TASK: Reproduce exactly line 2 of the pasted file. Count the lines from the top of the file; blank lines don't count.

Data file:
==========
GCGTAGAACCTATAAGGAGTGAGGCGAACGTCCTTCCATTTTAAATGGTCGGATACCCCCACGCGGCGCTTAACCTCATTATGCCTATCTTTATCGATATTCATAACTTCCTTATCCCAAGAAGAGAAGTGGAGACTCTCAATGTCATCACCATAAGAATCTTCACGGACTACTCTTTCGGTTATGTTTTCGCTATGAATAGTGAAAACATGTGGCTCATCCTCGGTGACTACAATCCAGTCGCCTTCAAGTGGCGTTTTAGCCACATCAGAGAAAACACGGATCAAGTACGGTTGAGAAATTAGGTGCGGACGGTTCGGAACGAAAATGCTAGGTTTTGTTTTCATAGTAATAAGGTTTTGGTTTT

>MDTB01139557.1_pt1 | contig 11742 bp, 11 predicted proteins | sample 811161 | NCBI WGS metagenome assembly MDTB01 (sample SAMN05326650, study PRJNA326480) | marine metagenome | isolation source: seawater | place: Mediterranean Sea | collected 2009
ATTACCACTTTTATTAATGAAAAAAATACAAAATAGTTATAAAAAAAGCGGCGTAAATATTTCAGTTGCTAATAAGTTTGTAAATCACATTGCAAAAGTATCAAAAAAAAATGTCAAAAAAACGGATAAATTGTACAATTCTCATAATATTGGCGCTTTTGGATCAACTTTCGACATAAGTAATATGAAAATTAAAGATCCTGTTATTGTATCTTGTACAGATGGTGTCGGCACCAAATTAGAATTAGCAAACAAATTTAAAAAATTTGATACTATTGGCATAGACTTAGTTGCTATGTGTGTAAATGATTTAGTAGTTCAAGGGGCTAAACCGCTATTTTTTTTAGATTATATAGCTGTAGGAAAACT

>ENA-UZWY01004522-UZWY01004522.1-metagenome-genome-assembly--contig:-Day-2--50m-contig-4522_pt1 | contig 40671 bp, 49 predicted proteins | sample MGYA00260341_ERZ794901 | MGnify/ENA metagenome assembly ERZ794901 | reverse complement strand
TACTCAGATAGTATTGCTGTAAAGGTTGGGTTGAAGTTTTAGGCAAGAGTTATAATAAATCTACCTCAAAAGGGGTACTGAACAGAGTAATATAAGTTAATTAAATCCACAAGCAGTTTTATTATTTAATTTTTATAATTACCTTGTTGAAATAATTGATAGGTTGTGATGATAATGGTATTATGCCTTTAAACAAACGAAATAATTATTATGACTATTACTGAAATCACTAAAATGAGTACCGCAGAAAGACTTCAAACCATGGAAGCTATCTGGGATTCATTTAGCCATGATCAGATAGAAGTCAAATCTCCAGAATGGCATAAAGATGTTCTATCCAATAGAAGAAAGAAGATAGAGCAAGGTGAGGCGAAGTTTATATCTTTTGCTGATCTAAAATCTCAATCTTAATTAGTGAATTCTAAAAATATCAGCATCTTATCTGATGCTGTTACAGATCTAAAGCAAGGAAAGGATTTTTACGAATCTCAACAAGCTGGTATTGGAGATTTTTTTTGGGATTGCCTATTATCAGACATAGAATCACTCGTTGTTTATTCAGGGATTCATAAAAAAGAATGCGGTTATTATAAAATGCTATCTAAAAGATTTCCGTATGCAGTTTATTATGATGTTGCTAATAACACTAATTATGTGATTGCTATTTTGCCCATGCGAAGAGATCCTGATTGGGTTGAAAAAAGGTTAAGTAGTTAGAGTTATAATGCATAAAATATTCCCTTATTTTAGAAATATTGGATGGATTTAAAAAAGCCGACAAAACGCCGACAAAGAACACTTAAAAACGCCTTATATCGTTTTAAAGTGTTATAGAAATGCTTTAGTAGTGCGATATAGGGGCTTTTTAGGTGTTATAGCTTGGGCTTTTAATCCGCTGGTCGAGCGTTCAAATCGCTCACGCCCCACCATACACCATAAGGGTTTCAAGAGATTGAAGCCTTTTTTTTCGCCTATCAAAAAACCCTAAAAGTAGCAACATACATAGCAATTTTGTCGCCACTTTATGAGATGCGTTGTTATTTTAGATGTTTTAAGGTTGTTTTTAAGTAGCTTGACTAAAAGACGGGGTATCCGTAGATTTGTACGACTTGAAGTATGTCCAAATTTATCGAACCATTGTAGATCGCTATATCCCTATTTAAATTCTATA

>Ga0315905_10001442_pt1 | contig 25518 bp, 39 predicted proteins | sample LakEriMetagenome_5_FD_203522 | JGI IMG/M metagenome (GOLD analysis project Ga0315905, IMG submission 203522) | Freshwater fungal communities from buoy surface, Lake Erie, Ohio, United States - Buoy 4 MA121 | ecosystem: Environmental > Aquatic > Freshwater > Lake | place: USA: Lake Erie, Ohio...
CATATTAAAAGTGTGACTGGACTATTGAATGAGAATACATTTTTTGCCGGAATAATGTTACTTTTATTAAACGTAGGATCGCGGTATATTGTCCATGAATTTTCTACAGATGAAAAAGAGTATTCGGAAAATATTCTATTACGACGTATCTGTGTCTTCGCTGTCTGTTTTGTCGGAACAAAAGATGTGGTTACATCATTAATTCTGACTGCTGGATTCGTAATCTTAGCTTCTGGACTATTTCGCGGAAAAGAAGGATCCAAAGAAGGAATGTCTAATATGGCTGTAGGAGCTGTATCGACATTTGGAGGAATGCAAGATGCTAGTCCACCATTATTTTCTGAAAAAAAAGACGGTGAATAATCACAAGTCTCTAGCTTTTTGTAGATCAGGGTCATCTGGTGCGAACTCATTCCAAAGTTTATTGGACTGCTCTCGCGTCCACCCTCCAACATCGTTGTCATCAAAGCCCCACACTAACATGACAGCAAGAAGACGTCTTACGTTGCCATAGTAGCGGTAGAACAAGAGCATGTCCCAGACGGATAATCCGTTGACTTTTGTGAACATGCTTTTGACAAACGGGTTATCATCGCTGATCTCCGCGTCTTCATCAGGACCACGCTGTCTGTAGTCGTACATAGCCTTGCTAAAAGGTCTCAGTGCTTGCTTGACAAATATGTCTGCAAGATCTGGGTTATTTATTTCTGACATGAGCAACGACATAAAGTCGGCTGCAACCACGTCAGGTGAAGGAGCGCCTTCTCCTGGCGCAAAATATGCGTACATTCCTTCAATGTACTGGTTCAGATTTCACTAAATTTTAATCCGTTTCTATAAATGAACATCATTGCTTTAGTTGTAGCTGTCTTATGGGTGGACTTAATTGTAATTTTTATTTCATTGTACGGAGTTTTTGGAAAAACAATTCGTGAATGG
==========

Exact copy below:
>MDTB01139557.1_pt1 | contig 11742 bp, 11 predicted proteins | sample 811161 | NCBI WGS metagenome assembly MDTB01 (sample SAMN05326650, study PRJNA326480) | marine metagenome | isolation source: seawater | place: Mediterranean Sea | collected 2009